Domain Identification for Inverse Problem via Conformal Mapping and Fixed Point Methods in Two Dimensions
In this paper, we present a survey of the inverse eigenvalue problem for a Laplacian equation based on available Cauchy data on a known part and a homogeneous Dirichlet condition on an unknown part of the boundary of a bounded domain, . We consider variations in the eigenvalues and propose a conformal mapping tool to reconstruct a part of the boundary curve of the two-dimensional bounded domain based on the Cauchy data of a holomorphic function that maps the unit disk onto the unknown domain. The boundary values of this holomorphic function are obtained by solving a nonlocal differential Bessel equation. Then, the unknown boundary is obtained as the image of the boundary of the unit disk by solving an ill-posed Cauchy problem for holomorphic functions via a regularized power expansion. The Cauchy data were restricted to a nonvanishing function and to the normal derivatives without zeros. We prove the existence and uniqueness of the holomorphic function being considered and use the fixed-point method to numerically analyze the results of convergence. We’ll calculate the eigenvalues and compare the result with the shape obtained via minimization functional method, as developed in a previous study. Further, we’ll observe via simulations the shape of and if it preserves its properties with varying the eigenvalues.
In the paper, we consider the mathematical modeling employed in electrostatic imaging during nondestructive testing. This analysis engenders an inverse boundary value problem for a Laplace equation. This problem entails the identification of an unknown domain, , within a conducting host medium with constant conductivity based on known Cauchy data on the boundary of the medium, . For detailed examples, please consult .
We suppose that is a simply connected domain in with smooth boundaries and The boundary is assessed by imposing a voltage pattern at a number of electrodes attached to the boundary and measuring the resultant current through the electrodes.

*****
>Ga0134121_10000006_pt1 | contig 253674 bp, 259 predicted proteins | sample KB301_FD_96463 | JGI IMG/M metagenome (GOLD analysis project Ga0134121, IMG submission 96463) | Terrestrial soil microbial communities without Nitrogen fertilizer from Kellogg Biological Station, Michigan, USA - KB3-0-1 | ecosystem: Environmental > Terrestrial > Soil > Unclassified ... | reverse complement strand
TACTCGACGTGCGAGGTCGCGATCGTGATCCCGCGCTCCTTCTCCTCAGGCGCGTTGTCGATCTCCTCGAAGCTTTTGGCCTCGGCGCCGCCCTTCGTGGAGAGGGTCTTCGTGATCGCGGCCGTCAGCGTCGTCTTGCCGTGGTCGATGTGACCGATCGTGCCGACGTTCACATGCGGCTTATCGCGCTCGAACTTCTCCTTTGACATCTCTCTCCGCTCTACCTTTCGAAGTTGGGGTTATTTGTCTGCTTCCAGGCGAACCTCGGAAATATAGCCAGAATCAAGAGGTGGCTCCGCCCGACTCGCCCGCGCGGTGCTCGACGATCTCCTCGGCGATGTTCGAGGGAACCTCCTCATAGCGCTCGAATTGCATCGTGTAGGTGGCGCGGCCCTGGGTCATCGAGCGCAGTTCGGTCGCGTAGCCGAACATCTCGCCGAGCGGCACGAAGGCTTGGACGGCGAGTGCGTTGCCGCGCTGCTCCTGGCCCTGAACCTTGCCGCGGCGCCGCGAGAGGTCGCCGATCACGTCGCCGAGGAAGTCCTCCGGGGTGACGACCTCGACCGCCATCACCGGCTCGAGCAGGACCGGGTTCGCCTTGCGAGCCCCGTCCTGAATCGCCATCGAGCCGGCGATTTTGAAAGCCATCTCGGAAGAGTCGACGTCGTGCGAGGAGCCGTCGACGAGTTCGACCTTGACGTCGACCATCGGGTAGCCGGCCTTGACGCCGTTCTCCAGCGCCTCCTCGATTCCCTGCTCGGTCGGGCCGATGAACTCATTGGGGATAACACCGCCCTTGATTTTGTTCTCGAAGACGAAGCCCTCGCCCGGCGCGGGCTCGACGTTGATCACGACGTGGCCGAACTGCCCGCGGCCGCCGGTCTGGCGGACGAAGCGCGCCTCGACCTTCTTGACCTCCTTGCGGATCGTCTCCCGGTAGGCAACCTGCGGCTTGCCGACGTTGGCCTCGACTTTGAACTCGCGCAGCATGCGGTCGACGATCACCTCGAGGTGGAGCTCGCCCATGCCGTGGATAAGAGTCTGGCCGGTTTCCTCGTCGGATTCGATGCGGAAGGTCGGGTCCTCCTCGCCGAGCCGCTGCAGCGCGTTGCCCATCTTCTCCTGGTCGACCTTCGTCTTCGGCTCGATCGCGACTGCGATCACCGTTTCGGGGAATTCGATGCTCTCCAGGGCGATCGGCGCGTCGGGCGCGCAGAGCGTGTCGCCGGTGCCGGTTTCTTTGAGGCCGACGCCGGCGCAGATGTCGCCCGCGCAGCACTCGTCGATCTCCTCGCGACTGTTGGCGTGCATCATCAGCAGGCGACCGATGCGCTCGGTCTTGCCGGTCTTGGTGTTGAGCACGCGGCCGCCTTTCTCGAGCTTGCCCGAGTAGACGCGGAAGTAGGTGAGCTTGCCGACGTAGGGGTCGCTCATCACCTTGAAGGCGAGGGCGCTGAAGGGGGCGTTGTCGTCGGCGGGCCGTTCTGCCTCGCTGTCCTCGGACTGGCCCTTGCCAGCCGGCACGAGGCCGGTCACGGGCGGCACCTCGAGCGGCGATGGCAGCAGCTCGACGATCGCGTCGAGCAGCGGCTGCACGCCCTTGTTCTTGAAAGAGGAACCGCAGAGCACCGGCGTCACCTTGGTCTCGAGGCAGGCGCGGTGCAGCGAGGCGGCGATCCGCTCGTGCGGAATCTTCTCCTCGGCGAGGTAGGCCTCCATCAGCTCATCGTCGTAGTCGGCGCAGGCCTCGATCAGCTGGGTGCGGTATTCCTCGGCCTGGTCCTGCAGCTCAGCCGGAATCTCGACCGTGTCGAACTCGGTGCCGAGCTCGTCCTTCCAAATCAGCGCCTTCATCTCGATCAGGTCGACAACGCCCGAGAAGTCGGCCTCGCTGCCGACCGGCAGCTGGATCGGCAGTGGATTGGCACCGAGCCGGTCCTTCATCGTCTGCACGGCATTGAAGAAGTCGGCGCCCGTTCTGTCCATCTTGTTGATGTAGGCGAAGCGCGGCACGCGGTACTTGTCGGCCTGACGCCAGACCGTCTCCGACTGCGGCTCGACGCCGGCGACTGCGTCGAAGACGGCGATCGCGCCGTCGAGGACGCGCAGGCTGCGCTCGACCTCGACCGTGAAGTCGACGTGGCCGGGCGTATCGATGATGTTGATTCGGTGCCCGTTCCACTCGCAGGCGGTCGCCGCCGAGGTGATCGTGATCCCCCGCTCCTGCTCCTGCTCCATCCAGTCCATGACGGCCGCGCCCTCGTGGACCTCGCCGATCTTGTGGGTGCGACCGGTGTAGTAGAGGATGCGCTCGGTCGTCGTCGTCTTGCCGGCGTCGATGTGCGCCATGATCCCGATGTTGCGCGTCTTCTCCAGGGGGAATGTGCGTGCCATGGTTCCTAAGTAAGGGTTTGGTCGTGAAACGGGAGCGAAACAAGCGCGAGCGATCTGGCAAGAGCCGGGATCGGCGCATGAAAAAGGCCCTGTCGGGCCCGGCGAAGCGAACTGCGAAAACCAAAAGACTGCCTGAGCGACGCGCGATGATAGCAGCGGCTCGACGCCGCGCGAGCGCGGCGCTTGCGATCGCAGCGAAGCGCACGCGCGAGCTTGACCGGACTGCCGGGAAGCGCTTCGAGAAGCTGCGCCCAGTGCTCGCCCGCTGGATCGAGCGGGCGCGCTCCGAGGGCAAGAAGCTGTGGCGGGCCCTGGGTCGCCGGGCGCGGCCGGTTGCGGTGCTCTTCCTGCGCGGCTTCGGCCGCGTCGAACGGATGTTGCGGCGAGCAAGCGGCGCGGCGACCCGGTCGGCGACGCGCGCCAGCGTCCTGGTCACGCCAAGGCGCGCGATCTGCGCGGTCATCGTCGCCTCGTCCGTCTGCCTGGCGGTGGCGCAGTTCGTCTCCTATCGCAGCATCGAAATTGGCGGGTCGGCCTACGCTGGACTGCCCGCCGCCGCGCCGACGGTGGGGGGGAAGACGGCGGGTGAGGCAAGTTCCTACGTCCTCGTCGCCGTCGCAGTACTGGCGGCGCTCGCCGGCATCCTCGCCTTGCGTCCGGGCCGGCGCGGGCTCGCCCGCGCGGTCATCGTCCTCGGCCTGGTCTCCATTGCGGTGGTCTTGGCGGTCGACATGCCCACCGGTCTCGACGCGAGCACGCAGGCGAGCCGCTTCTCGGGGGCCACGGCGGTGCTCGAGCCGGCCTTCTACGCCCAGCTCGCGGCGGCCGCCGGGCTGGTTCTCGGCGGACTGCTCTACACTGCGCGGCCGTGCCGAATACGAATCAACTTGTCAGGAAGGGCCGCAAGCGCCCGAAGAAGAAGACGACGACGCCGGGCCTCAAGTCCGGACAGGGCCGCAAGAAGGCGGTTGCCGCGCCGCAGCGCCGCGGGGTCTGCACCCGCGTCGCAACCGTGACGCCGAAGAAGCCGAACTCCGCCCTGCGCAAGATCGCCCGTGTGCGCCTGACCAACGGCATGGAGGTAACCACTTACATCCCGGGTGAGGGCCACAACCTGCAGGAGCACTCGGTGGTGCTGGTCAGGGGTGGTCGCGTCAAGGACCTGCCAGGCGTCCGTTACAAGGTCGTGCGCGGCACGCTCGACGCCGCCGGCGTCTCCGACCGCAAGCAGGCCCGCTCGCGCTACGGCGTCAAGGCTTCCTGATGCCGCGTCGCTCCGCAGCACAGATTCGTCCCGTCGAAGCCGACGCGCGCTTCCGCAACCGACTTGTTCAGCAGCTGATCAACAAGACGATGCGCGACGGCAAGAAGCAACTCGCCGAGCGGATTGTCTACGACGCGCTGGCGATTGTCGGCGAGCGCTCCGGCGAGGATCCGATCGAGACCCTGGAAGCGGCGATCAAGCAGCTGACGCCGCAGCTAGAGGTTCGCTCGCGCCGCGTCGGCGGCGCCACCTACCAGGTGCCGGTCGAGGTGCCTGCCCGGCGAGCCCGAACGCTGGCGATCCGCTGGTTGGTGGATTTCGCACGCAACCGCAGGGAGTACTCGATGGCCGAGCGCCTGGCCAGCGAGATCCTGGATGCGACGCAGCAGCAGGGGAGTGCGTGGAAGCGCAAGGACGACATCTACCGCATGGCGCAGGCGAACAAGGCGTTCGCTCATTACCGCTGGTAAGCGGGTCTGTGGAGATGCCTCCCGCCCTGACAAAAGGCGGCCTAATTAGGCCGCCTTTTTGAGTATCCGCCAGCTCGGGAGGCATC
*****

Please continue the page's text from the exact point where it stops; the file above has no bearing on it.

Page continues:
The inverse problem we are concerned with is to determine the unknown part, , of the boundary of the bounded domain , based on available Cauchy data on : where denotes a solution of the Laplace equation: satisfying the condition: where denotes a continuous positive function on , denotes a continuous negative function on , and denotes the outer normal vector unit.
My thesis (please consult ) is aimed at identifying via Cauchy data on using methods based on conformal mapping and the minimization function. The results (please consult ) were published in AMO (Advanced Modeling and Optimization) in .
Here, we aim to compare the results obtained using conformal mapping and the fixed-point method and observe the variations in the shape of with varying eigenvalues.
2.1. Conformal Mapping Method
The conformal mapping method was presented in .
This paper is primarily aimed at presenting iterative methods to solve the inverse problem by using ideas from conformal mapping theory that have been developed over the last decade. For detailed references, please consult [1, 4, 5].
However, in our approach, we consider a spectral problem on the simply connected domain in with smooth boundary satisfying (1).
The family of holomorphic functions corresponding to the eigenvalues of the spectrum was identified via the fixed-point method and Nyström method.
The proposed reconstruction of the boundary curve based on available Cauchy data on the accessible boundary, , is based on a conformal map . Thus, we consider , the boundary of the complex disk with radius one centered at the origin, and map onto via . We introduce the following notations.
Further, and are parameterized as follows: where is a continuous differentiable periodic from onto satisfying the property that is injective. This property implies that
We can normalize the mapping by prescribing and define the bijective boundary correspondence function by setting
It is clear that the values of on the boundary produce a unique solution of the Cauchy problem, given by
Therefore, the operator is well defined.
The Cauchy-Riemann equations give rise to nonlinear ordinary differential equations via Bessel equations for the values on this part of the boundary which is to be determined via the fixed-point method.
(10) is followed by the solution of several ill-posed Cauchy problems with respect to the holomorphic function by using a regularized power series expansion to retrieve the unknown part of the boundary curve using .